Prior to metabolic cage utilization, rodents may first be typically housed in normal cages before being transferred to metabolic cages. Once individually-housed in metabolic cages, fecal pellets and urine are collected after a prescribed amount of time and immediately stored and refrigerated before analysis. The samples are weighed at the time of collection, whereas the subjects are weighed daily and after every sampling occasion (Eriksson et al., 2004).

The first step in intravenous injection procedures is determining the exact volume of drug substances to be administered, depending on the animal’s weight. The RGB light contrasts are then adjusted to meet the optimal contrast of the lateral caudal veins. Once the light arc setup is ready, the syringe is prepared and filled with the drug substance. Air bubbles must be removed. Importantly, the drug injection must be of moderate temperature, as administering large quantities of the cold solution may cause hypothermia and alter the efficacy of the drug under consideration.

Once everything is set, the rodent is then placed into the Broome handler. It is important to follow proper handling techniques when using restraint devices, as even minimal handling can cause considerable distress to the animal. (Refer to Broome handler’s protocol section for detailed instructions). Afterwards, the rodent’s tail is submerged in a warm water bath set at 42 degrees Celsius for an approximate duration of 40 to 45 seconds for vasodilation. A beaker must be placed in the water bath for urine and feces collection. Warming up the rodent’s body by using heat lamps may also be an efficient option, but takes longer and carries the risk of heat stroke.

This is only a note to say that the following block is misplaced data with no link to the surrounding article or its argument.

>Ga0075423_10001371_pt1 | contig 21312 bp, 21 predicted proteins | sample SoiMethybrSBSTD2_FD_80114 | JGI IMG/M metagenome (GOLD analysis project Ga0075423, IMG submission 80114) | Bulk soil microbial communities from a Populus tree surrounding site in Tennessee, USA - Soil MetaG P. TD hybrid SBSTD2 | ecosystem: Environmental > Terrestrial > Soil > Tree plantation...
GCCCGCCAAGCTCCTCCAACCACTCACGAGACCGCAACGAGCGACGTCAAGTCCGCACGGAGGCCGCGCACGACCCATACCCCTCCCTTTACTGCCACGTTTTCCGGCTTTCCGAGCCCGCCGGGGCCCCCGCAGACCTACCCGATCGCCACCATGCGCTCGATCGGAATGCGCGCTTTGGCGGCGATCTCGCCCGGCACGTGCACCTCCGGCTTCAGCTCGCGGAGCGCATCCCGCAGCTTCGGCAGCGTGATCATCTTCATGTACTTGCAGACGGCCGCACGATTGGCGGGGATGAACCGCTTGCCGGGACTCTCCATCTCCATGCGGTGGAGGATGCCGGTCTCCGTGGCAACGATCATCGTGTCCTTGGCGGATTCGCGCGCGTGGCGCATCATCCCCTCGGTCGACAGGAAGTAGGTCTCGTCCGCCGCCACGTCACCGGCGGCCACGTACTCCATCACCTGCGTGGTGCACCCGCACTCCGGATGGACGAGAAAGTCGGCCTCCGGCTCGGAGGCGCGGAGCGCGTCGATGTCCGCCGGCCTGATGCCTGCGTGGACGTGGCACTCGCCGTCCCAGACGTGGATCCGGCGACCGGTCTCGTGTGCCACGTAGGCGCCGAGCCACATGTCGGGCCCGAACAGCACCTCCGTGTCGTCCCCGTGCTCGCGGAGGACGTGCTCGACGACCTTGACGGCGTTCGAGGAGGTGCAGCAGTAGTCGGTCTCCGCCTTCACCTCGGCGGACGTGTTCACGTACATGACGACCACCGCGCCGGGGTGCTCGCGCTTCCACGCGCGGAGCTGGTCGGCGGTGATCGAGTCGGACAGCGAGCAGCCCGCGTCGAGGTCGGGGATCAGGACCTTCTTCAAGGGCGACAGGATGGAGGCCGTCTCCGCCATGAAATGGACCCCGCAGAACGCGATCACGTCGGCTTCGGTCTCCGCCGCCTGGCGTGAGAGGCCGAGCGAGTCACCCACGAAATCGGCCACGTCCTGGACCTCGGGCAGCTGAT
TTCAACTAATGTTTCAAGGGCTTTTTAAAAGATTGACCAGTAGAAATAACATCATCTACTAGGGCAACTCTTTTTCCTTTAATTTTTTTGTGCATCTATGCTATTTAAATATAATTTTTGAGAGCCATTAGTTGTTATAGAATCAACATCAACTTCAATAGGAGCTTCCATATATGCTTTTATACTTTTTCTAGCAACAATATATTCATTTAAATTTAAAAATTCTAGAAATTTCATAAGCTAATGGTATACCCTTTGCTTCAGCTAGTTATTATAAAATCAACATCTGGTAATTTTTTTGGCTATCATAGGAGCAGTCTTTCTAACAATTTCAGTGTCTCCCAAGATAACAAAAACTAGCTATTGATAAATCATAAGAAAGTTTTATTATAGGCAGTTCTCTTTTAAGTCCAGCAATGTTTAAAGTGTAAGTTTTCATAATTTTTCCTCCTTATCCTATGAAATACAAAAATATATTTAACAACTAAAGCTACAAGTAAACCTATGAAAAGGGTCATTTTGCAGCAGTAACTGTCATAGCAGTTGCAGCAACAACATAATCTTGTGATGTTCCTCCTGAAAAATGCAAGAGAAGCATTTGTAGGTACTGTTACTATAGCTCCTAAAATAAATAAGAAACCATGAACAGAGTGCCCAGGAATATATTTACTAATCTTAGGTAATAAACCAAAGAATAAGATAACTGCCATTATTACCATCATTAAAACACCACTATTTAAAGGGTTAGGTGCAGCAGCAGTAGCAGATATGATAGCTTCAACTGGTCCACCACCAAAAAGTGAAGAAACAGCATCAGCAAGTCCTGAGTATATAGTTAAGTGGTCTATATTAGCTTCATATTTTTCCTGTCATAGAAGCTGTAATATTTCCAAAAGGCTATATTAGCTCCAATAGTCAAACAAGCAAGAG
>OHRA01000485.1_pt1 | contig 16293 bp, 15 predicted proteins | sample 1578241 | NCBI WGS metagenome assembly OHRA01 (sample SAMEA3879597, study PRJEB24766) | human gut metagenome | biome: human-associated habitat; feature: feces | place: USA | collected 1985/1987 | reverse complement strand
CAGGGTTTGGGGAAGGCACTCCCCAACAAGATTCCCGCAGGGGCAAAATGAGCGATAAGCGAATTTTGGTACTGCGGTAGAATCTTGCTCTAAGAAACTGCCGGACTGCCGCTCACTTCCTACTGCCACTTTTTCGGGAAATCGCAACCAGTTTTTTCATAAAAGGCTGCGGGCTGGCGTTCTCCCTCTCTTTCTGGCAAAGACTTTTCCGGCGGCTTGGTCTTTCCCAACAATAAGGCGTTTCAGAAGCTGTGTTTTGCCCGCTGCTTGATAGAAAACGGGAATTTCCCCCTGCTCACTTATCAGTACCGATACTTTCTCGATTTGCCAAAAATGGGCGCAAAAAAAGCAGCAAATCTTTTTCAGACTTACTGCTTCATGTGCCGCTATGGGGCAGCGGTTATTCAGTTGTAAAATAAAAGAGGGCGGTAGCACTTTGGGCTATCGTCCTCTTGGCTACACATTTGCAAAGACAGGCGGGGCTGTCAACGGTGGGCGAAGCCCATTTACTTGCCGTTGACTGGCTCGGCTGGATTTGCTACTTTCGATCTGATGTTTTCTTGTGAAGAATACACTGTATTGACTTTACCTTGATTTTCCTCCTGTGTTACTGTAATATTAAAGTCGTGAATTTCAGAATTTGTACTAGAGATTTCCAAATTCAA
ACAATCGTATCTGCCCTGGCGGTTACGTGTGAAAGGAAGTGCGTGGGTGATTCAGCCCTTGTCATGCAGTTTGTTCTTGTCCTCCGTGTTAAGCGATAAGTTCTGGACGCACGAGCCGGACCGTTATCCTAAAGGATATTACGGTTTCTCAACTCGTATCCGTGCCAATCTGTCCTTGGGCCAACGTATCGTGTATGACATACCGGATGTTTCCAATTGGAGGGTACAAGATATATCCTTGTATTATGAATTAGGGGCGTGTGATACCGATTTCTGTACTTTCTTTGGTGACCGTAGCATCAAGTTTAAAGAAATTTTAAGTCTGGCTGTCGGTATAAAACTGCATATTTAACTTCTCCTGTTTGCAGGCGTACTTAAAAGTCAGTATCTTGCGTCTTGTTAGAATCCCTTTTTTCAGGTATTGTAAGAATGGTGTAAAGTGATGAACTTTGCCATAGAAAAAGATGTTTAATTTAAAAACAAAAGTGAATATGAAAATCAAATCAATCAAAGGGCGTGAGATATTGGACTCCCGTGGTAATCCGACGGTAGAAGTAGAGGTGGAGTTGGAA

The tail is afterward dried, and either of the lateral caudal veins is then located under the illumination of the light arc. Once a caudal vein is spotted, the tail is held with the thumb of one hand, and the needle is gently inserted with the dominant hand. The needle must be parallel to the vein and should not be penetrated more than 6 to 7 mm inside. The experimenter must not attempt to extract the blood back into the needle, as this may cause the vein to rupture.


The plunger must be pressed gently and slowly, and if the experimenter feels resistance or notices a lump, he/she must immediately stop, retract the needle, and re-insert it approximately 1 to 2 cm above the same vein. Once the injection is completed, the experimenter must cover the injection site with a swab before the needle is retracted to limit excess blood and drug loss. The swab must be kept pressed until the rodent is removed from the Broome handler. Afterward, if the restrainer is reused, it should be rinsed with a sufficient amount of water before it is replaced in the light arc structure for the next rodent injection.